Efficacy may be reduced when ramelteon is used in combination with potent CYP enzyme inducers such as rifampin, since ramelteon concentrations may be decreased.

Mechanism of action[edit]

Ramelteon is a melatonin receptor agonist with both high affinity for melatonin MT1 and MT2 receptors and selectivity over the MT3 receptor. Ramelteon demonstrates full agonist activity in vitro in cells expressing human MT1 or MT2 receptors, and high selectivity for human MT1 and MT2 receptors compared to the MT3 receptor.[5]

The activity of ramelteon at the MT1 and MT2 receptors is believed to contribute to its sleep-promoting properties, as these receptors, acted upon by endogenous melatonin, are thought to be involved in the maintenance of the circadian rhythm underlying the normal sleep-wake cycle. Ramelteon has no appreciable affinity for the GABA receptor complex or for receptors that bind neuropeptides, cytokines, serotonin, dopamine, noradrenaline, acetylcholine, and opioids. Ramelteon also does not interfere with the activity of a number of selected enzymes in a standard panel.

The major metabolite of ramelteon, M-II, is active and has approximately one tenth and one fifth the binding affinity of the parent molecule for the human MT1 and MT2 receptors, respectively, and is 17–25-fold less potent than ramelteon in in vitro functional assays. Although the potency of M-II at MT1 and MT2 receptors is lower than the parent drug, M-II circulates at higher concentrations than the parent producing 20–100-fold greater mean systemic exposure when compared to ramelteon. M-II has weak affinity for the serotonin 5-HT2B receptor, but no appreciable affinity for other receptors or enzymes. Similar to ramelteon, M-II does not interfere with the activity of a number of endogenous enzymes.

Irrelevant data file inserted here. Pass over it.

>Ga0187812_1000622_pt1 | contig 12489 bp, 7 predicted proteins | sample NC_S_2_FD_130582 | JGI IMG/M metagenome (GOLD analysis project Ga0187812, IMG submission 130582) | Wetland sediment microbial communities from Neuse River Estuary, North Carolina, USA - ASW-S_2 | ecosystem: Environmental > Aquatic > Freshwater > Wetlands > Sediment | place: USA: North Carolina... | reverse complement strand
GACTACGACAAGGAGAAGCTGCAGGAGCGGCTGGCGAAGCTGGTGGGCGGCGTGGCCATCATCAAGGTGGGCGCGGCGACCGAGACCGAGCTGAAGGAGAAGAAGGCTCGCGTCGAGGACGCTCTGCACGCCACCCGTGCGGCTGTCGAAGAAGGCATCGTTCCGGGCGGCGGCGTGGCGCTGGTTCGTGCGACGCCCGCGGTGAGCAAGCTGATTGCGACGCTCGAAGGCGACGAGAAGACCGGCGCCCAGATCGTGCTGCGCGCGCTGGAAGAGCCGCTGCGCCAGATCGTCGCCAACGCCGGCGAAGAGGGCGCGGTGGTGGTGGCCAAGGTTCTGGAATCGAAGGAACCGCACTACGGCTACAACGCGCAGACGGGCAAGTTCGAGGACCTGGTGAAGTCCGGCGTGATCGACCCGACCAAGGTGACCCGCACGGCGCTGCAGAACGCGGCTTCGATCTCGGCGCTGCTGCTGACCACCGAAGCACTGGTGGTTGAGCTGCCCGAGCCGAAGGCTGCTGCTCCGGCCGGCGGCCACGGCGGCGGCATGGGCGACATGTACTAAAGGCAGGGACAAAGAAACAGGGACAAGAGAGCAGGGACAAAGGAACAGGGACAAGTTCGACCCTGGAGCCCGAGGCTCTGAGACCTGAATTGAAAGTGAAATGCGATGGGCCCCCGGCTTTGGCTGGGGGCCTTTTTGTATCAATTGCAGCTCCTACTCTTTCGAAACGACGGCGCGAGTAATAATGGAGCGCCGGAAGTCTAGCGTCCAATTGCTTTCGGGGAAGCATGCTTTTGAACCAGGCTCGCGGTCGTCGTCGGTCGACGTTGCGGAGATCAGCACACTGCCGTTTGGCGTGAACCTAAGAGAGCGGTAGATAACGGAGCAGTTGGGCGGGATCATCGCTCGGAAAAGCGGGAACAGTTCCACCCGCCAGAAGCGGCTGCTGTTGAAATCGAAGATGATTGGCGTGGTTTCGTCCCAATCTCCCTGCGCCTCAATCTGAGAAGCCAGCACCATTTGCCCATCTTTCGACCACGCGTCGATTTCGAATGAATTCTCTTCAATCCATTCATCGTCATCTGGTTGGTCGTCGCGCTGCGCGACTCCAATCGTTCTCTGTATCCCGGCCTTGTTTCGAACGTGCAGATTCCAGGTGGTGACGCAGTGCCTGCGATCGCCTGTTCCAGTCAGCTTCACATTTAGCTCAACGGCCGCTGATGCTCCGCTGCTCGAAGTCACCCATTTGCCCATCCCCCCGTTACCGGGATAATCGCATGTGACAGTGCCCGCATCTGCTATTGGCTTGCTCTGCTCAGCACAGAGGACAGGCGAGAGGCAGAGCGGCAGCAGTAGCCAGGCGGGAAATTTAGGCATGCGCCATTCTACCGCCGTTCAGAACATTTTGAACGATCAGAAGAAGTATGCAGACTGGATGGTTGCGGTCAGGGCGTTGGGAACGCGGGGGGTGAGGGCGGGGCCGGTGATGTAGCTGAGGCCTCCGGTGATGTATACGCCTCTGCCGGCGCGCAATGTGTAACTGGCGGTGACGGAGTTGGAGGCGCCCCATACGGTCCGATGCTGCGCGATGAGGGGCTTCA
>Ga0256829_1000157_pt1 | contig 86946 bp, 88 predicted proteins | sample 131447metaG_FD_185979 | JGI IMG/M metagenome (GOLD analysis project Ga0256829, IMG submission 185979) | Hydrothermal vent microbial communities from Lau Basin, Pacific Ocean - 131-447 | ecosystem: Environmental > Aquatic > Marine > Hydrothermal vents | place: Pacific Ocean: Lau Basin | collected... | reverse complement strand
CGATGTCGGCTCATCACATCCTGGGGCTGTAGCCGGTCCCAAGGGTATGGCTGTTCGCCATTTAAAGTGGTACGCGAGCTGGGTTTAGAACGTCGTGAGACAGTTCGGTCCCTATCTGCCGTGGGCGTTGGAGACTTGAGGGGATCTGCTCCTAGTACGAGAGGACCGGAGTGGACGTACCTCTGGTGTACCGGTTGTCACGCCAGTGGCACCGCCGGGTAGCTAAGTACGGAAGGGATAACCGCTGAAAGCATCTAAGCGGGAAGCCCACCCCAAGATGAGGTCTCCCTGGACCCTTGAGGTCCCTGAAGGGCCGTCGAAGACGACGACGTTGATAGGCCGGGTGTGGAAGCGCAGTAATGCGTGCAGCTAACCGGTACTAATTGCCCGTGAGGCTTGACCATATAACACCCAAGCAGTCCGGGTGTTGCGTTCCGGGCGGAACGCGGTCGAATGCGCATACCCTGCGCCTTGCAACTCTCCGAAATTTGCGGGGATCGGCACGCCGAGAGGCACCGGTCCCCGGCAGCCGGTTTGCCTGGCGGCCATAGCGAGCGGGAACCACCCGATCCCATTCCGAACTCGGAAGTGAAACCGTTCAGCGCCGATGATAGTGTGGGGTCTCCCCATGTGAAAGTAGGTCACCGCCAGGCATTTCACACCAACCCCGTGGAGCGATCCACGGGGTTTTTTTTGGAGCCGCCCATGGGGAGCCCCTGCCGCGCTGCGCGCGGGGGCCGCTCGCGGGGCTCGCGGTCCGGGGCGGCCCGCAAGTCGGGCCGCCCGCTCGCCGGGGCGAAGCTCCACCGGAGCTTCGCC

No published studies have indicated whether ramelteon, in humans, is more or less safe or effective than the hormone melatonin which it mimics; melatonin is much less expensive and is widely available over-the-counter in the US and Canada.[6][non-primary source needed] The biological action of melatonin is similar to that of ramelteon. Ramelteon has been directly compared to melatonin in cats, and Ramelteon had a significant (3 times) longer effect and had a more profound effect on the EEG of the sleeping cats.[7][non-primary source needed]

See also[edit]

References[edit]

  1. ^ a b Brasure, M; MacDonald, R; Fuchs, E; Olson, CM; Carlyle, M; Diem, S; Koffel, E; Khawaja, IS; Ouellette, J; Butler, M; Kane, RL; Wilt, TJ (December 2015). PMID 26844312.  Missing or empty |title= (help)
  2. ^ Chakraborti D, Tampi DJ, Tampi RR (March 2015). "Melatonin and melatonin agonist for delirium in the elderly patients". Am J Alzheimers Dis Other Demen 30 (2): 119–129. doi:10.1177/1533317514539379. PMID 24946785. 
  3. ^ "www.accessdata.fda.gov" (PDF). 
  4. ^ "ROZEREM (ramelteon) Tablets. Full Prescribing Information" (PDF). Rozerem – Prescription Sleep Aid. Takeda Pharmaceuticals America, Inc. 
  5. ^ Owen RT (April 2006). "Ramelteon: profile of a new sleep-promoting medication". Drugs Today 42 (4): 255–63. doi:10.1358/dot.2006.42.4.970842. PMID 16703122. 
  6. ^ Cardinali DP, Srinivasan V, Brzezinski A, Brown GM (May 2012). "Melatonin and its analogs in insomnia and depression". J. Pineal Res. 52 (4): 365–75. doi:10.1111/j.1600-079X.2011.00962.x. PMID 21951153. 
  7. ^ Miyamoto M, Nishikawa H, Doken Y, Hirai K, Uchikawa O, Ohkawa S (November 2004). "The sleep-promoting action of ramelteon (TAK-375) in freely moving cats". Sleep 27 (7): 1319–25. PMID 15586784. 

Sources and external links[edit]